January 1944, the allies are planning the invasion of mainland Europe which we know as “D-Day”. At the same time, the Office of Strategic Services (which later became the CIA) released the Simple Sabotage Field Manual, a guide for residents who lived in German occupied territory on how to impede the progress of the Germans. It wasn’t education about blowing things up. It focused on educating people about the little things they could do that made progress extremely slow and very frustrating to leaders. When I read the manual, I laughed because I saw guidance for so many of the challenges that frustrated me as an organizational leader through the years. Since the manual wasn’t declassified until 2008, I know the government wasn’t training the people I worked with, they (OSS) understood human behavior. Just read these excerpts straight from the manual.
“(11) General Interference with Organizations and Production
(a) Organizations and Conferences
- Insist on doing everything through “channels.” Never permit short-cuts to be taken in order to expedite decisions.
- When possible, refer all matters to ‘ committees, for “further study and consideration.” Attempt to make the committees as large as possible – never less than five.
- Bring up irrelevant issues as frequently as possible.
- Haggle over precise wordings of communications, minutes, resolutions.
- Refer back to matters decided upon at the last meeting and attempt to re-open the question of the advisability of that decision.
- Advocate “caution.” Be “reasonable” and urge your fellow-conferees to be “reasonable” and avoid haste which might result in embarrassments or difficulties later on.”
Have you ever dealt with people in your organization who were good at more than one of these? Of course you have, I know I have. I’ve even had to chair committees that had so many people on them that finding a room with enough table space for everyone to sit was a challenge. Why were those committees so big? When I reflect back, it was because everyone wanted to be heard and didn’t trust someone to think or speak for them. I also remember watching a Marketing leader waste endless amounts of time over the choice of words, as if getting the “right word” in a brochure would make sales skyrocket. Sadly, a word doesn’t drive sales. I’ll also admit to you that there were times when I did some of these myself. It’s human nature.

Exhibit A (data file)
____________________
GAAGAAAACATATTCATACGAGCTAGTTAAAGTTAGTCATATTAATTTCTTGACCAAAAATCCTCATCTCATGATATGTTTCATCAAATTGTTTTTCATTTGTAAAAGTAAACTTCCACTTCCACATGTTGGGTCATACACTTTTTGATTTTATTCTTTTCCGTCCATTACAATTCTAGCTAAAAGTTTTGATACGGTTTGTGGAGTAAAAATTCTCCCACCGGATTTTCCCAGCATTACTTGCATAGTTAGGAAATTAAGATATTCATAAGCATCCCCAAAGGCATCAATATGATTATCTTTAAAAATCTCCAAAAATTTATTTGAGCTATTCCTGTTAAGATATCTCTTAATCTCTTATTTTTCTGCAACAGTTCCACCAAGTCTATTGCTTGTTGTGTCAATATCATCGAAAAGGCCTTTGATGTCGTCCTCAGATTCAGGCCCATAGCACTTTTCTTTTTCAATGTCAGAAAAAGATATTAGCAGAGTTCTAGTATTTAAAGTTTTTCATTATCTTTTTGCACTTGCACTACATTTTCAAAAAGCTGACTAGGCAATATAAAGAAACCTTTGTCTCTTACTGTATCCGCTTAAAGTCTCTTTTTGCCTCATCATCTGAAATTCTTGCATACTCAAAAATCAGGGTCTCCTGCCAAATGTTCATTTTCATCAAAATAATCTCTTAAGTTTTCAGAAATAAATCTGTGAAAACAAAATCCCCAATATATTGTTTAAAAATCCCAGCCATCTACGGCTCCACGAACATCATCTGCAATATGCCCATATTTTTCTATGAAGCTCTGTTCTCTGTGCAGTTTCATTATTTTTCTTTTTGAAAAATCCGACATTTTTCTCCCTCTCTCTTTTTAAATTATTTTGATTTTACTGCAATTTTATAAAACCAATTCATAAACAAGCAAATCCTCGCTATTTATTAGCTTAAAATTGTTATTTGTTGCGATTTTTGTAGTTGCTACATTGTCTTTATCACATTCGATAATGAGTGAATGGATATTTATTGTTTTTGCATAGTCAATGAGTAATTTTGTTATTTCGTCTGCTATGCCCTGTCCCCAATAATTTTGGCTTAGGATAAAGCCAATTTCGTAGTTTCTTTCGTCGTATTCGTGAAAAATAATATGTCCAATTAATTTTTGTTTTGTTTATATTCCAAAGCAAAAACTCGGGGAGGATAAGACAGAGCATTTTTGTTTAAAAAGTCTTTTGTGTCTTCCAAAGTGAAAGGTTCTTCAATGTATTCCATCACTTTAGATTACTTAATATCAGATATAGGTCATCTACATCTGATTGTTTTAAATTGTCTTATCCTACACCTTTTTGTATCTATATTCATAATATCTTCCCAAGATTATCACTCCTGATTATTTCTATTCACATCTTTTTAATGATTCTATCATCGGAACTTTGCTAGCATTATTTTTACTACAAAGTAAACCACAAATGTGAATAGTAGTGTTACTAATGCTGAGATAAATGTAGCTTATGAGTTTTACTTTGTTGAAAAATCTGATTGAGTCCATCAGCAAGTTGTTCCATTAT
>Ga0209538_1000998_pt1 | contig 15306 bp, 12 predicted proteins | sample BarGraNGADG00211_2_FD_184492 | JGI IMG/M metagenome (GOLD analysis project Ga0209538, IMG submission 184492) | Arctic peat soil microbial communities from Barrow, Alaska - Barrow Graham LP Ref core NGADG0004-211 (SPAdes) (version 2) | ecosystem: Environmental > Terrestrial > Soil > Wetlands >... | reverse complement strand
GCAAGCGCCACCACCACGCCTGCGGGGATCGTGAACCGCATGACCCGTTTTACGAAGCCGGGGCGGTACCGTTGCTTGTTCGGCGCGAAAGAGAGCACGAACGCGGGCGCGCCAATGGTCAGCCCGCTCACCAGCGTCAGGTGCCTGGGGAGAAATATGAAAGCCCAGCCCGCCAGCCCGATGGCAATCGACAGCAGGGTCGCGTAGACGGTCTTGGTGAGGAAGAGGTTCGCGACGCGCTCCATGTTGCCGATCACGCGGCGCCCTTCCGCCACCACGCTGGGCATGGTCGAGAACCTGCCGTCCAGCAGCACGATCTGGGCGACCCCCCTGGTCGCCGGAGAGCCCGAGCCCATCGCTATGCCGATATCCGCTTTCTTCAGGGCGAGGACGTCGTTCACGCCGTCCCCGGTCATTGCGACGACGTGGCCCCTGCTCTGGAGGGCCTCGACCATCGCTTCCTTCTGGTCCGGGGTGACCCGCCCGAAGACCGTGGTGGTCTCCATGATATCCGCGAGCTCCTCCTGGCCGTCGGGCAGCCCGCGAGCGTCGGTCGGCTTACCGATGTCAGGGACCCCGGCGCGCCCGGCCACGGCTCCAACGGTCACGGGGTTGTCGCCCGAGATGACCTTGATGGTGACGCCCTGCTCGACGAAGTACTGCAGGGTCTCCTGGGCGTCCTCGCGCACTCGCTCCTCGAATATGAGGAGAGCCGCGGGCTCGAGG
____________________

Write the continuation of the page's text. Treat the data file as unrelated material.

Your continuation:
Yet that doesn’t mean we have to accept it.
In the book, “Boundaries for Leaders” (one of my favorite leadership books), by Henry Cloud, he shared the following:
“Great leaders set boundaries for attention. In the context of leading a high-performance organization, it is much the same. Leadership must set the stage and ensure that:
- What is important is always being attended to—attention.
- What is not important or destructive is not allowed in—inhibited.
There you have the reason; leaders have allowed it. I doubt they were intentional about allowing it, they just forgot they were in charge. Boundaries are important in life. If you love your children, you set expectations for them, and just as important you also set boundaries
If you are a leader in an organization, regardless of the level, remember you are in control. Set boundaries that don’t allow for destructive (see above) behavior. Your job isn’t to be liked, it’s to get the work of your organization done and done well.
Set boundary lines the people may not pass, and tell them, ‘Beware! Do not go up into the mountain or even touch its boundaries; whoever does shall die— Exodus 19:12 (TLB)